The difference between 399 and 400ppm is small, in terms of its impacts on the world’s living systems. But this is a moment of symbolic significance, a station on the Via Dolorosa of environmental destruction. It is symbolic of our collective failure to put the long term prospects of the natural world and the people it supports above immediate self-interest.Comments (5)
Aid Projects, Community Projects, Economics, Society, Urban Projects, peak oil — by Andrew Willner May 9, 2013
We live in dangerous times, when economic collapse, climate chaos, and peak oil threaten the foundations of society, abundance, and all we hold dear. “Business as usual” will no longer suffice, because that way leads to certain pain, peril and impoverishment.
Unspeakable acts of violence like the slaughter at the Sandy Hook school or the Boston Marathon bombing; natural disasters like Katrina and Sandy; economic uncertainty; technical failure; “peak everything;” and climate change can offer opportunities for either despair and disengagement or innovative collaboration. In the aftermath of such disasters communities often experience a surge of purposefulness to deal with the crisis. As a result, there is a need for better understanding of the specific and general resilience of communities, ecosystems, organizations, and institutions to cope with change.Comments (0)
GMOs — by Stefan Boone
In the mid 1980s, scientists unlocked the genetic keys to manipulating our world. Suddenly everything seemed possible! There would be no more hunger or malnutrition; diseases would be vanquished and poverty wiped out. But twenty years on the situation looks very different. From the loss of biodiversity to health scares about GM food, the effects of genetic technology are prompting more and more debate.
Across the world, multinationals like Monsanto are meeting with unexpected resistance to their genetically modified products. But are these concerns justified? Or are activists battling the forces of progress? Renowned filmmakers Bertram Verhaag and Gabriele Krober sets out on a global journey to explore the development of genetic technology. Spanning three continents and beautifully filmed, this high quality doc hears from the scientists, farmers and activists at the heart of the debate.
Global Warming/Climate Change, Rehabilitation — by Lukas Oehmigen May 8, 2013
We are all pretty concerned these days about the ongoing battle for biodiversity and life on this planet. With new seed regulation in the EU, The Monsanto Rider in the US, the failure to prevent colony collapse of the global bee population, financial crisis, war crisis, humanitarian crisis, and probably countless other worrisome processes not on our radar yet, politics and economics prove to be disabled and defunct in setting off appropriate solutions. We find our society caught in a loop of ongoing cynical and senseless debates about a financial crisis and war on terrorism, witnessing billions if not trillions of euros and dollars being swapped around the globe, but knowing that these wasted energies won’t be able serve us any solution.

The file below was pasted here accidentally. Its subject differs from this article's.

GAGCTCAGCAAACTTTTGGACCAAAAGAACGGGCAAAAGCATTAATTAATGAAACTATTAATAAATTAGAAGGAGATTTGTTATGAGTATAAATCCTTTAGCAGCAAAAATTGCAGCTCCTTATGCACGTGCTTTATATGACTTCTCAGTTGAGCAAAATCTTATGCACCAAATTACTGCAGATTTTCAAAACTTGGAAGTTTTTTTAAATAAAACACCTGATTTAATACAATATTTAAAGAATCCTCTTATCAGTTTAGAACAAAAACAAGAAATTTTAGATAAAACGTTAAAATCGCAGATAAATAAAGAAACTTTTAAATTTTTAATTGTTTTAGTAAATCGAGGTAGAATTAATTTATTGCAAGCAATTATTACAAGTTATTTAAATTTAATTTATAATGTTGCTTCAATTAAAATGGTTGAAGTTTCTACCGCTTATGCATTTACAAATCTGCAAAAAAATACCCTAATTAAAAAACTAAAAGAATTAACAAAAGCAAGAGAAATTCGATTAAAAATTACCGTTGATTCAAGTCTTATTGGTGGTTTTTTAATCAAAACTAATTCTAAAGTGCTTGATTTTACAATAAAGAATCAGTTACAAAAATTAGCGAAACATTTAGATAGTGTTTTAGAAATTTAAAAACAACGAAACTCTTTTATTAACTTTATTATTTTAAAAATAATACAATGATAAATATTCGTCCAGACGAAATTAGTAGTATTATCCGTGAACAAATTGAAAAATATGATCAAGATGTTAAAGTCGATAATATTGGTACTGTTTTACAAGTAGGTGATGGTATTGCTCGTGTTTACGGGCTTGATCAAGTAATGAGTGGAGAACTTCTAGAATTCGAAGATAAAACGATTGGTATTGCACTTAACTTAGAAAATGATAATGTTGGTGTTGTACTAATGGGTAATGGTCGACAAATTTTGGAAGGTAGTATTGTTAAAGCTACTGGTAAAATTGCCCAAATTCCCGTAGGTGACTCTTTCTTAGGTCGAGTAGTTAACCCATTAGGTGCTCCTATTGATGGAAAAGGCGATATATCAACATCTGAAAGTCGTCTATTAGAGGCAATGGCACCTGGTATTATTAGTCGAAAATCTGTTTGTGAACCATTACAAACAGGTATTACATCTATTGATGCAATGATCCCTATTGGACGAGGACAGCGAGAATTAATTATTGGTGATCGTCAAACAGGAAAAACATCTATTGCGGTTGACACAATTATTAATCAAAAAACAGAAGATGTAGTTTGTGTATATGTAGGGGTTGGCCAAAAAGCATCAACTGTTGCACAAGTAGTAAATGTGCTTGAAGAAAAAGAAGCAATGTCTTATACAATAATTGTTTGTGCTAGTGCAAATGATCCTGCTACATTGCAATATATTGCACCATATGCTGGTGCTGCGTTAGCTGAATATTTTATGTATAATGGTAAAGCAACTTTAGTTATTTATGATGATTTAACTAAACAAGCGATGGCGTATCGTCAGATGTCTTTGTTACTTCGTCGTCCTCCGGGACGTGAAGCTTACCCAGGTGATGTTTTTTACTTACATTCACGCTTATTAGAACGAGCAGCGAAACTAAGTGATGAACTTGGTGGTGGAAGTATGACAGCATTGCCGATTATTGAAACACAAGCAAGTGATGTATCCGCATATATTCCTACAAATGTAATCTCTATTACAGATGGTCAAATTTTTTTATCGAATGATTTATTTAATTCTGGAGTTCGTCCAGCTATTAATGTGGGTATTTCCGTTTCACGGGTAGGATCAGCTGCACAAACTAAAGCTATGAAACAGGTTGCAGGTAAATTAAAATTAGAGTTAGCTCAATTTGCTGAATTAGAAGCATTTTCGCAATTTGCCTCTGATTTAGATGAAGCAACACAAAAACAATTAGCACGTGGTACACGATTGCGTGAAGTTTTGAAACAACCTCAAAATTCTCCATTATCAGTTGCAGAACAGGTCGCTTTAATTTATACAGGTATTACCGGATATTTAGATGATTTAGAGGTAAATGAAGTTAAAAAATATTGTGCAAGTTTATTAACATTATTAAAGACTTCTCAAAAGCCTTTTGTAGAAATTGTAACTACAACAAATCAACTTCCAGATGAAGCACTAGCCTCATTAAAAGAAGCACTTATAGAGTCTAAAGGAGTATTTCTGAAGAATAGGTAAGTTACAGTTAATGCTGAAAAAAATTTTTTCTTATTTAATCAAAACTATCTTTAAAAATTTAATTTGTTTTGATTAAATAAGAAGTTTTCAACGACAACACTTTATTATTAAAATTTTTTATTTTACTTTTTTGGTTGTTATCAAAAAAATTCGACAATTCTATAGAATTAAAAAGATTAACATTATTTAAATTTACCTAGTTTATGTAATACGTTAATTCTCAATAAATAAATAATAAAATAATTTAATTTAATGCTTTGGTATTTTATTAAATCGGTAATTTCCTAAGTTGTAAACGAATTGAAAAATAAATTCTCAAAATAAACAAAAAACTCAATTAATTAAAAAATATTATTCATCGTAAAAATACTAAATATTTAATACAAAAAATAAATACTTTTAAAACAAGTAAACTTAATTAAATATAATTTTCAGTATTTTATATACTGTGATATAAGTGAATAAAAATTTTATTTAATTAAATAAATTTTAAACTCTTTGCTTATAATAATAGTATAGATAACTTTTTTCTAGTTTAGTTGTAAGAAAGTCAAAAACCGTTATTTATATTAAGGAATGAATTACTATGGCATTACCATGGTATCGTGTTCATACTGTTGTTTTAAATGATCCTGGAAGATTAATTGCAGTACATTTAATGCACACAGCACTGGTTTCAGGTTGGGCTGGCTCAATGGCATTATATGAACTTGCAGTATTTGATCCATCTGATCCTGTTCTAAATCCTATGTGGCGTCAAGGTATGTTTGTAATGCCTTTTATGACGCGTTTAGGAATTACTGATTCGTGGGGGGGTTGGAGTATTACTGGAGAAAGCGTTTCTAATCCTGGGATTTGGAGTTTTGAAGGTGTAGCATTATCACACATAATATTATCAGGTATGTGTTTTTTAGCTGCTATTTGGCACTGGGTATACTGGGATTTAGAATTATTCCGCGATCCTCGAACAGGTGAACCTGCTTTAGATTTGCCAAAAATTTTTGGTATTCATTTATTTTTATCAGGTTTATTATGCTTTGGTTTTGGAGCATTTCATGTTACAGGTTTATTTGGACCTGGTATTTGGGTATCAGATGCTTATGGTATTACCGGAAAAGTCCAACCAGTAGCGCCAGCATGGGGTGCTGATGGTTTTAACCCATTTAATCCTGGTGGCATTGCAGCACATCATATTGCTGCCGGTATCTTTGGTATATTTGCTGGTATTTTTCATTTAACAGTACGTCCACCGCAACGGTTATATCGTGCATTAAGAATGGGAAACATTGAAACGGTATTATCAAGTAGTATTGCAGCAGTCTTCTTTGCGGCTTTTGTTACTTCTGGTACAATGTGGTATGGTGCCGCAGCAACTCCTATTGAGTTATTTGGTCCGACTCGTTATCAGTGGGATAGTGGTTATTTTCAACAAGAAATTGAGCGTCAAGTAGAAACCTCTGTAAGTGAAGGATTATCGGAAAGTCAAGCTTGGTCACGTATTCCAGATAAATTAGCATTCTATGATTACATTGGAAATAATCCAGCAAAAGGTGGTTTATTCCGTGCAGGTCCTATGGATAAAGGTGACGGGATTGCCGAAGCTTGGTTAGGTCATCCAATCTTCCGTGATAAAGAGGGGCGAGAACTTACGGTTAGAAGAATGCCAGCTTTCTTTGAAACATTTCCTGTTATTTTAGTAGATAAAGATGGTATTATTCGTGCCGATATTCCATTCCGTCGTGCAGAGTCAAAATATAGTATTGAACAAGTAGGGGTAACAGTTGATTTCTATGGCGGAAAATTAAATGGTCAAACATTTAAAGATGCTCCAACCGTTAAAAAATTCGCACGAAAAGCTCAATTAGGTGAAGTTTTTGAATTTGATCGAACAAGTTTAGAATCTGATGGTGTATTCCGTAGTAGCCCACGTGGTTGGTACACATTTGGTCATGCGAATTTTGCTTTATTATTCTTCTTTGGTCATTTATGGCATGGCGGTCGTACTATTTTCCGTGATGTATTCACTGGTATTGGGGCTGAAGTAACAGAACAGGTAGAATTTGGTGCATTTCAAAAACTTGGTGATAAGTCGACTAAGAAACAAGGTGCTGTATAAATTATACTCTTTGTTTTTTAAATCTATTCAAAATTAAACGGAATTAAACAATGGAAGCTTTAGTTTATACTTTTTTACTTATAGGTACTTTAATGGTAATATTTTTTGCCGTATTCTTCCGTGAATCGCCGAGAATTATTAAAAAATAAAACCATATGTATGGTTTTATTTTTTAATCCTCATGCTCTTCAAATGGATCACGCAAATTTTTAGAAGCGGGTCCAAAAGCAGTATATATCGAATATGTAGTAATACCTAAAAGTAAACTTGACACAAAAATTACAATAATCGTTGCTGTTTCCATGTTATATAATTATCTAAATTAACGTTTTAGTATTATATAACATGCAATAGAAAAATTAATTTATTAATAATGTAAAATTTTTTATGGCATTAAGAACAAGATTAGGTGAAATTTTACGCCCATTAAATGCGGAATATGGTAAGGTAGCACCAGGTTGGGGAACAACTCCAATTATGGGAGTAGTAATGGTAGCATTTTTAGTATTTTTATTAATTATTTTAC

Amidst all these mind consuming and wasteful atrocities being played out against all species on this planet, we are distracted from the one big threat which is still severely ambuscading upon us in sub-visibility.Comments (9)
People Systems, Society, Village Development — by Stefan Boone May 7, 2013
The miracle of your mind isn’t that you can see the world as it is. It’s that you can see the world as it isn’t. — Kathryn Schulz
Genetically modified foods are a threat to our dwindling water supplies; they are less water-efficient and contaminate fresh water
Genetically Modified (GM) crops are widely recognised for their potential to damage both human health and the environment. Evidence is now accumulating of the contamination of streams, rivers, rain, as well as groundwater with GM-associated chemicals including Monsanto’s glyphosate-based herbicide, while genetic elements such as antibiotic resistant genes are emerging in water-borne microbes. Further, GM crops have been shown to be less water efficient, corroborating farmer’s reports of failing GM crops during droughts. Industrial farming in general has been shown to be ill-adapted to extreme weather events such as hurricanes as well as droughts; and GM crops are not expected to do any better.Comments (3)